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The majority of modeling is done within a hundred plus staff

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in the Geology service Line in Australian APAC region,

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meaning that to service projects,

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GHD was uploading and downloading a large amount of data

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prior to Central being adopted.

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So,

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we needed a solution

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and that was the adoption of Central.

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During the initial uptake of the trial period with Central,

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the COVID outbreak occurred in 2020.

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This lead to national and state borders being closed

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and placed a strain on GHD’s

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need to use locally based staff for fieldwork.

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These restrictions came into effect around the time

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that we started a dam in Brisbane.

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It mean, our Queensland team

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had a number of engineering geology field task on,

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while the New Zealand team were at home in lockdown,

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including a staff member in Dunedin,

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who had previously modeled.

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So,

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we were able to allow the creation of the model

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to be passed across to Dunedin to be modeled.

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This is while our lead geologist

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and reviewer was based in Brisbane.

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Our initial modeling shown here on the screen,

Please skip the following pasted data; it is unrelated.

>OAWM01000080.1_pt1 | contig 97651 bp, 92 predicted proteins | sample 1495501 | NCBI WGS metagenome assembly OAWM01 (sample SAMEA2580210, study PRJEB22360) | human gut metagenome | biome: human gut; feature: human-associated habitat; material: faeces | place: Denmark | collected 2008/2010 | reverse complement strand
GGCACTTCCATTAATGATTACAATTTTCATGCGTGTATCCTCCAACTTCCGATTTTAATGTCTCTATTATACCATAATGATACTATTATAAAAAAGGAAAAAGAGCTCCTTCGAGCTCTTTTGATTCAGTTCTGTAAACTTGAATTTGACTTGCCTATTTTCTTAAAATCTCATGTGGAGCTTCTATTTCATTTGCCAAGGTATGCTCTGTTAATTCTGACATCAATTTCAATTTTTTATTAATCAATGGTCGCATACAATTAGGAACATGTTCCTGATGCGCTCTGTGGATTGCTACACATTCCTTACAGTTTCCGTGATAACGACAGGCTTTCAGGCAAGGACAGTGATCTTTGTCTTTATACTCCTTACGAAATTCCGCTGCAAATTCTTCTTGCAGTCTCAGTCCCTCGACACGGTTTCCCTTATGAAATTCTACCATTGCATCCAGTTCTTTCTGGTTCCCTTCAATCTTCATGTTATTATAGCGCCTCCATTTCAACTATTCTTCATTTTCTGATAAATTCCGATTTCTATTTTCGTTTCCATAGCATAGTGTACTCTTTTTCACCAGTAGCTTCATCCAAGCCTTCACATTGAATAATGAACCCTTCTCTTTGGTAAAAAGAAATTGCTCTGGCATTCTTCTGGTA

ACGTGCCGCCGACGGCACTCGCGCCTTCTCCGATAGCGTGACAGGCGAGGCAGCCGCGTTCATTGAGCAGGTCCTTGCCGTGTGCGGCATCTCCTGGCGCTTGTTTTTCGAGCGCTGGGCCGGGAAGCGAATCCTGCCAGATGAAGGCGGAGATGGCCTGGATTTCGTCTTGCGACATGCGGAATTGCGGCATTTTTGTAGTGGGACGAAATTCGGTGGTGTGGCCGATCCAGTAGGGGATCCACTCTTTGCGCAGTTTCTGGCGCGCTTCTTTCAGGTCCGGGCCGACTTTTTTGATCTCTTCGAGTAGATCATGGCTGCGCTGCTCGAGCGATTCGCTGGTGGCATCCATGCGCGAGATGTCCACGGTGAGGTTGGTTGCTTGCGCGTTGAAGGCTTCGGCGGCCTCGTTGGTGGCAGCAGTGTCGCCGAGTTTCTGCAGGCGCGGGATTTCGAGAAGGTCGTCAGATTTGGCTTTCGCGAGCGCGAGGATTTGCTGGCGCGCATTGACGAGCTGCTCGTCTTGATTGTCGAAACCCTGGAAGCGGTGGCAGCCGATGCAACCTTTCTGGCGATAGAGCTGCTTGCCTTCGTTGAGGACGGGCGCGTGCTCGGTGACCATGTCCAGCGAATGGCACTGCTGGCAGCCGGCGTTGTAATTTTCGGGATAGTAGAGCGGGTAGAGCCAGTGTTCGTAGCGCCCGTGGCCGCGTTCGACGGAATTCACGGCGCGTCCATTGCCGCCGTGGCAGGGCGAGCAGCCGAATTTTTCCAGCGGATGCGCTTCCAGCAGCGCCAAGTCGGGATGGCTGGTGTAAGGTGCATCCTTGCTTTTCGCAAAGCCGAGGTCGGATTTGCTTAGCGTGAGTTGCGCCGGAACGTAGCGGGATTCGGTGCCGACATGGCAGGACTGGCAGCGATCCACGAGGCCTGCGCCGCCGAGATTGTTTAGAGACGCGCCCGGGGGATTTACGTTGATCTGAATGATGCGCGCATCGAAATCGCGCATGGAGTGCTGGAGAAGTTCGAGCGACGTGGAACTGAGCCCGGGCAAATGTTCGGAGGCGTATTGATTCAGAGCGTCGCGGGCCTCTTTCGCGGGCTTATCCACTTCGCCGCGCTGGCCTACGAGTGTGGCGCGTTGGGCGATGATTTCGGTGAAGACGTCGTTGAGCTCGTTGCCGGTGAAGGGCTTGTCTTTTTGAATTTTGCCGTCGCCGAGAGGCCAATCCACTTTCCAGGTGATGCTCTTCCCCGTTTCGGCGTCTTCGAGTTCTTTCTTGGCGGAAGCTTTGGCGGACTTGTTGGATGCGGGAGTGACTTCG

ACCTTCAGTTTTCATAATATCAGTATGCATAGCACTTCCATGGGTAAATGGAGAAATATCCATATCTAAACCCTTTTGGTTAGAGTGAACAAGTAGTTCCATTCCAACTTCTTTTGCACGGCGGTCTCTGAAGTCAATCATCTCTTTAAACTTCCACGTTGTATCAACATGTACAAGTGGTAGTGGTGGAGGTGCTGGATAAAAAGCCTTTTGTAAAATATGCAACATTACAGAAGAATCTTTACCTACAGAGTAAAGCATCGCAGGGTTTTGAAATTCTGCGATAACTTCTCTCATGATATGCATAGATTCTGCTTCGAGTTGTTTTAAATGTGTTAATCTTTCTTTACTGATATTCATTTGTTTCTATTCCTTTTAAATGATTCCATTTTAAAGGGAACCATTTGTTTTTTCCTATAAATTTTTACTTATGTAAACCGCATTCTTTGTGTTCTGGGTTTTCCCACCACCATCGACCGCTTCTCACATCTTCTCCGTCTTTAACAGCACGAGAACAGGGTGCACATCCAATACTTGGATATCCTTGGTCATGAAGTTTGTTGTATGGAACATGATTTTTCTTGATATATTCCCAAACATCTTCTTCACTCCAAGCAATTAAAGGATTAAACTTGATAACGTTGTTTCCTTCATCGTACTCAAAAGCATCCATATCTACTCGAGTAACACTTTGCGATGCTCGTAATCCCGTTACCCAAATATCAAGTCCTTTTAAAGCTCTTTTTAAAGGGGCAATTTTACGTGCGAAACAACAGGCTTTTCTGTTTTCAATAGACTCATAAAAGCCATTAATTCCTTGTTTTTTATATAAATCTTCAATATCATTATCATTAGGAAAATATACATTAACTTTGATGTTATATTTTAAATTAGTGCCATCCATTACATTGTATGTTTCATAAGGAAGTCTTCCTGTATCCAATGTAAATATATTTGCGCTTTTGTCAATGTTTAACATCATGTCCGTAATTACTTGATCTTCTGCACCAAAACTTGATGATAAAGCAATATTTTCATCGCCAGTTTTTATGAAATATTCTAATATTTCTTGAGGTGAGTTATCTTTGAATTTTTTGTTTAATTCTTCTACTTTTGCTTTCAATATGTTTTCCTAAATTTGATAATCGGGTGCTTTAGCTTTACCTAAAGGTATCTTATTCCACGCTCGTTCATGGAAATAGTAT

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revolved mainly around the modeling of the main units,

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with a review process occurring in number of drafts

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in the comments tracked as shown on the right of screen.

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Not all changes were recorded as we began using Central,

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based on us learning the software

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and learning it’s abilities and potential.

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We benefited on being able to provide a QA sign off

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within the model at the completion

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and records were taken across the GHD’s QA system

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for project approval.

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This phase of the project came to completion in late 2020

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and model was closed down for future use.

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With the next phase of the project kicking off this year,

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the staff member in Dunedin was no longer available,

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but a team member in Sydney was.

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The lead geologist and the reviewer stayed the same.

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So the transition of the model to the next phase was simple.

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The Central license was provided across

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to the new project team member and modeling could begin.

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But more importantly,

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the engineering geologist taking over the project

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was able to review the previous developments

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and assumptions made in the model

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through the date stamps and data comments,

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to understand what had been required

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to build the model to the point it was at.

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The next phase of the study

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included onsite geological mapping,

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leading to further development of the model

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through the structural discs and geological detail.

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The record on the version list provided constant tracking

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of these developments throughout this next phase.